On the heels of Data Privacy Day last week, Facebook introduced the “Off-Facebook Activity” tool, which shows you all of the businesses and apps that give information about you to Facebook. This information seems to be collected by those 3rd parties whether or not you were using FB in any way to log into, visit or use those sites/apps. They simply have a business relationship of some kind, which results in the collection and sharing of information about you.
Kudos to Facebook for providing this information and giving us tools to further manage our privacy. While we have consistently pushed for more transparency, it is still appalling to see all the businesses that collect, sell and use our personal information for their own gain. Although everyone is entitled to their own opinion and may feel differently/indifferent about this, it is important to know that you all have some choice now in the matter.
Take back some control
If you don’t want Facebook storing this information about you with your Facebook account, go to the tool and turn it off today! Here’s how:
- Manage your Off-Facebook Activity;
- You may be prompted for a password;
- You will then see the list of businesses who have given information about you to Facebook (because of some business relationship they have);
- Clear History; and then finally
- Manage Future Activity – Turn it off.
To be clear – this won’t stop Facebook from getting that data about you in the future (unless you stop doing business with all the sites/apps listed) or from them using it to target advertising to you. But if you turn it off, it will no longer be attached to your Facebook account.
What happens next?
This is a good step by Facebook. But like every other technical act to promote online privacy, it remains to be seen what they will do to make sure every user knows about this tool and how to use it.
It will also be interesting to see how their advertisers respond to this increasing transparency and control for users. When I saw the list of apps and companies in my Off-Facebook activity, I definitely had a negative reaction and considered removing those apps or discontinuing my relationship with those companies’ websites, some of which I didn’t even remember I had previously interacted with.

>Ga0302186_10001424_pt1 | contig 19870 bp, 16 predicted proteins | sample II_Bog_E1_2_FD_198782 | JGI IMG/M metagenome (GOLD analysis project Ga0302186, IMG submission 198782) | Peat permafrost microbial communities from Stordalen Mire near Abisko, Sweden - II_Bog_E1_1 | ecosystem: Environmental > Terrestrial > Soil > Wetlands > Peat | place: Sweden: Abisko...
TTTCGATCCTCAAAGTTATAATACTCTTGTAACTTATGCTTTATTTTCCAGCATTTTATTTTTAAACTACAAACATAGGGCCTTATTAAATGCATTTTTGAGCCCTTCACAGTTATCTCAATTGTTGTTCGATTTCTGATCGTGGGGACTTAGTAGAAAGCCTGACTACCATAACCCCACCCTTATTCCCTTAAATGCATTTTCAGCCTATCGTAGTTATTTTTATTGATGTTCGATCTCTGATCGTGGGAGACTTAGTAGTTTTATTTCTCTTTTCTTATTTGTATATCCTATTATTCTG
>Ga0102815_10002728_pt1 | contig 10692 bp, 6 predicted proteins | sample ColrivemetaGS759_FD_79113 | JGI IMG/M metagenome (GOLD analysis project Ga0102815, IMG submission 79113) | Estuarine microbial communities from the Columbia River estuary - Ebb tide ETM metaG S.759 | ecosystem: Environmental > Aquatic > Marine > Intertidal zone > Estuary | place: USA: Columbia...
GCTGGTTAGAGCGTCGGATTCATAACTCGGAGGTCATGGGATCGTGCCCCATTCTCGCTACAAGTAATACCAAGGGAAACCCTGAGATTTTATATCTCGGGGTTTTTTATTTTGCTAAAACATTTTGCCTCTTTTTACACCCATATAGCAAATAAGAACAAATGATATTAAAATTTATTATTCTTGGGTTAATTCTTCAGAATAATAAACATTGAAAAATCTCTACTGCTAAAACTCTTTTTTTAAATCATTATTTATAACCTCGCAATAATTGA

Finally, who’s next? Hopefully, Google, Twitter, and others will soon follow suit along with credit card companies and so many others who collect, store and trade so much information about us. Once they do, let’s be sure to take an active role in our own privacy. Every step in the right direction these companies make requires us to take one, too. Today, go see the new Facebook tool, educate yourself, delete or turn off whatever you wish, but know there is now some control in your hands.
And let’s keep demanding transparency and control of our privacy online from all that are fully capable of giving it to us.
Lynette Owens is Vice President of Global Consumer Education & Marketing at Trend Micro and Founder of the Internet Safety for Kids and Families program. With 25+ years in the tech industry, Lynette speaks and blogs regularly on how to help kids become great digital citizens. She works with communities and 1:1 school districts across the U.S. and around the world to support online safety, digital and media literacy and digital citizenship education. She is a board member of the National Association for Media Literacy Education, an advisory committee member of the Digital Wellness Lab, and serves on the advisory boards of INHOPE and U.S. Safer Internet Day.
Follow her on Twitter @lynettetowens.